After 10 days of no electricity or running water, a person’s perspective on what life is actually all about changes. The urgency for the “now” experienced in the first world slides down a notch, because people were not tied to their computers and Blackberry’s, community had more of a solid tie, especially when a football match came on and the only TV in the area was at the local bar. The crowds and cheers could be heard a mile away.

So leaving all Internet aside, armed with my cameras, one for pictures and one for video footage, I blended into the community and went around observing the life and culture of the Tiv people from Benue State. My stories will now be focused on cultural observations and community not only in Africa but in Canada as well.

To come from a country of abundance in technology and solid infrastructure to a country full of community and a lack of technology as well as basic amenities definitely take a toll on a persons understanding of what is important and what is not important. I can say this much, compared to the popular television show True Blood, the action just from the streets was enough to keep me entertained.


A young boy in the village poses with his mobile phone.

With all this said however, communication is very important in Nigeria, they may not have constant access to the Internet but everyone has a cell phone and is connected to a pay as you go service. When you run out of credit, you simply recharge with a pay as you go card. The streets are filled with vendors for every mobile telephone company. Contracts as well as paying for incoming calls is a strange concept and very much frowned upon when explaining how the telephone companies work in Canada. Many people own more than one, for their numbers associated to different companies.


A member of the Bearspaw community oserving the prayer ceremony at the breaking of the ground for the new Bearspaw youth centre.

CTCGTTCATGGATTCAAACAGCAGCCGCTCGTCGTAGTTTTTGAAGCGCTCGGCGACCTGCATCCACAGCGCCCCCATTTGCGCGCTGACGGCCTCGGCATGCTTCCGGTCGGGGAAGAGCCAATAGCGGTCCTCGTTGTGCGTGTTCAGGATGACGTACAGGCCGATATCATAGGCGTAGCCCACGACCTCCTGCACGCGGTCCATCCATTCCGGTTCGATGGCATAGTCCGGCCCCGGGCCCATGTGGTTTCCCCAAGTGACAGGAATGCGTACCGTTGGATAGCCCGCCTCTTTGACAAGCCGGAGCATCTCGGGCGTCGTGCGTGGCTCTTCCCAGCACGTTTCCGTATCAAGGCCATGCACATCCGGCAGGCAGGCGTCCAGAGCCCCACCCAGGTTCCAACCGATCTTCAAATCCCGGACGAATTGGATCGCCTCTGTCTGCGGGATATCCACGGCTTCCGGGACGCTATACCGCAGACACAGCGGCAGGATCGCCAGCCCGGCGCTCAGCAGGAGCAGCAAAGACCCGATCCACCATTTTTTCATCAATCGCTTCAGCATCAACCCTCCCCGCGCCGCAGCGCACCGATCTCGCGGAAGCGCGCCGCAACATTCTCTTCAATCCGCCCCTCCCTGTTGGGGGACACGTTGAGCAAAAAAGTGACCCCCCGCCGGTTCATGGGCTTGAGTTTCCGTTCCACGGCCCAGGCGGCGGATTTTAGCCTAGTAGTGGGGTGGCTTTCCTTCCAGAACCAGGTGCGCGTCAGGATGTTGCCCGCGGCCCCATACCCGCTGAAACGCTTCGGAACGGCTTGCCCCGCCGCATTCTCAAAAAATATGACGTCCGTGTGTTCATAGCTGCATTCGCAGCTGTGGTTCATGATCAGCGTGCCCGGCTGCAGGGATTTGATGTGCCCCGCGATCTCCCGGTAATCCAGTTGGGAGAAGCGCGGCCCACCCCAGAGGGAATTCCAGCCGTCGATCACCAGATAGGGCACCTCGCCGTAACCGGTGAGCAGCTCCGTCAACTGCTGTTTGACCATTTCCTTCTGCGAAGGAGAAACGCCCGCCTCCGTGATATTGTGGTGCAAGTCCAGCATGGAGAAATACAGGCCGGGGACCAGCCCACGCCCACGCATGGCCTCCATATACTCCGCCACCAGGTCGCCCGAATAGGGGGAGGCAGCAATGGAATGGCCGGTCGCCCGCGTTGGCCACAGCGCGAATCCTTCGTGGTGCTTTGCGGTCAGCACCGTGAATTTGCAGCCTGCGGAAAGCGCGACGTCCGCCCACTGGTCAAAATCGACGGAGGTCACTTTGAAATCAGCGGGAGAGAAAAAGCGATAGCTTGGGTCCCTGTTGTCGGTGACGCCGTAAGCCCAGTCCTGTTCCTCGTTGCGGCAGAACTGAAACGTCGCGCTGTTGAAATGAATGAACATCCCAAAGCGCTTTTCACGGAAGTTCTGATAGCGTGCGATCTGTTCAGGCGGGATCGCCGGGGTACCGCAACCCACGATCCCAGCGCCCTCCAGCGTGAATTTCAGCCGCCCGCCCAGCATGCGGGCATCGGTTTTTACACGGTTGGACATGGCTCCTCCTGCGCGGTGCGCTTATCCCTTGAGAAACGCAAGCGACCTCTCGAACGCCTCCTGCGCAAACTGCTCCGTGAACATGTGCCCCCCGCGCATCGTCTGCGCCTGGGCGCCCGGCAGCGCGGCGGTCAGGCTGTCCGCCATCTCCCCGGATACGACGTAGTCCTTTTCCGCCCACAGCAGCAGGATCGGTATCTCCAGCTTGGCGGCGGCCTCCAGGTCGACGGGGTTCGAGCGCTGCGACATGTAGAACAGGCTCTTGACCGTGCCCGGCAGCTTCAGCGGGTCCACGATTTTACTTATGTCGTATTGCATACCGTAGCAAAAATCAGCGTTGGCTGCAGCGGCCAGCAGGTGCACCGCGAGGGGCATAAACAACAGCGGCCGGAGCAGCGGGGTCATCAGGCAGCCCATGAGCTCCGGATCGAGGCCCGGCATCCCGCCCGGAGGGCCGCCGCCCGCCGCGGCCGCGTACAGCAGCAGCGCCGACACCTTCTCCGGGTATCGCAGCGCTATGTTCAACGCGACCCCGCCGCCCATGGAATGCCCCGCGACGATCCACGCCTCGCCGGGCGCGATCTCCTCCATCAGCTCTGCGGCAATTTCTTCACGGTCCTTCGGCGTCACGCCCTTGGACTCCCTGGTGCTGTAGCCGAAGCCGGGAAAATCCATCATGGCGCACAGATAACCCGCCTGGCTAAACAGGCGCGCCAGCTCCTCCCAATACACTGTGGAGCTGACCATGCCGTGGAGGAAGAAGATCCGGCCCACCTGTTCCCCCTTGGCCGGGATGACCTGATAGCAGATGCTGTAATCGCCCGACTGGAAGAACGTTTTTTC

Right after I got back from Africa, I got the opportunity to visit Morley, Alberta for the breaking of the ground for the new youth center to be shared with the neighboring bands. Even as the community came together to celebrate the new youth center, the elders placed a lot of emphasis on the preservation of the Native culture as many are losing their official languages and losing their children to violence and substance abuse on the reserves. This is a phenomenon so opposite to that of Africa, the weight of this can only be felt once you step foot on the land and see young men dressed in jerseys and baggy jeans and gang colored bandanna’s hanging from their sagging jean pockets.

It saddened me to see that there was not one member of the press other than myself to report on the new exciting opportunity that is being created for the youth of Morley.

To say that I have come full circle is an understatement as I continue to be blessed with such circumstances and I hope you enjoy the reports that will come as a result of this.

Your faithful intern,


  • Nigerian Friend

    I just happend onto your post. I just really wish some of you folks would filter your experience through a folks in Nigeria (whatever African country) or Nigerians in your own country i.e. Canada.

    “To come from a country of abundance in technology and solid infrastructure to a country full of community and a lack of technology as well as basic amenities”. 

    – My experience as a Lagosian (and the tens of millions of us that are there) are not that of a boy in the Tiv village any more than your experience as a (assume white?) Canadian are that of some inner city folks. The incessant lumping is maddening.

    “This is a phenomenon so opposite to that of Africa”
    – lady, I understand that this is a positive comment BUT hello. Opposite of Nigeria, maybe? Or did you go to Chad… or Ghana… or Tunisia…  or Liberia… or.  Hello! You went to one country.

    You managed to track down some huts. Good for you. You guys seem to be inordinately attracted to those things. Something like someone going to NYC and obsessing over decaying subway systems or rodents. There are huts in Africa. Always in remote villages. Now you know. Will it stop you from more hut pictures next time? Probably not.


    Your frustrated Nigerian friend

  • Catherine O

    Thanks for this – I just happened upon this post as well – while searching for suitable paints for outdoor tropical locations, strangely enough. It is maddening, isn’t it? Not that there’s anything wrong with mudhuts (or mudmansions for that matter)…(much prefered to the clapboard/tent housing of homeless persons in the so-called first world)…but there is something aggravating with how “they” constantly, deliberately seek to see in black and white and ONLY in black and white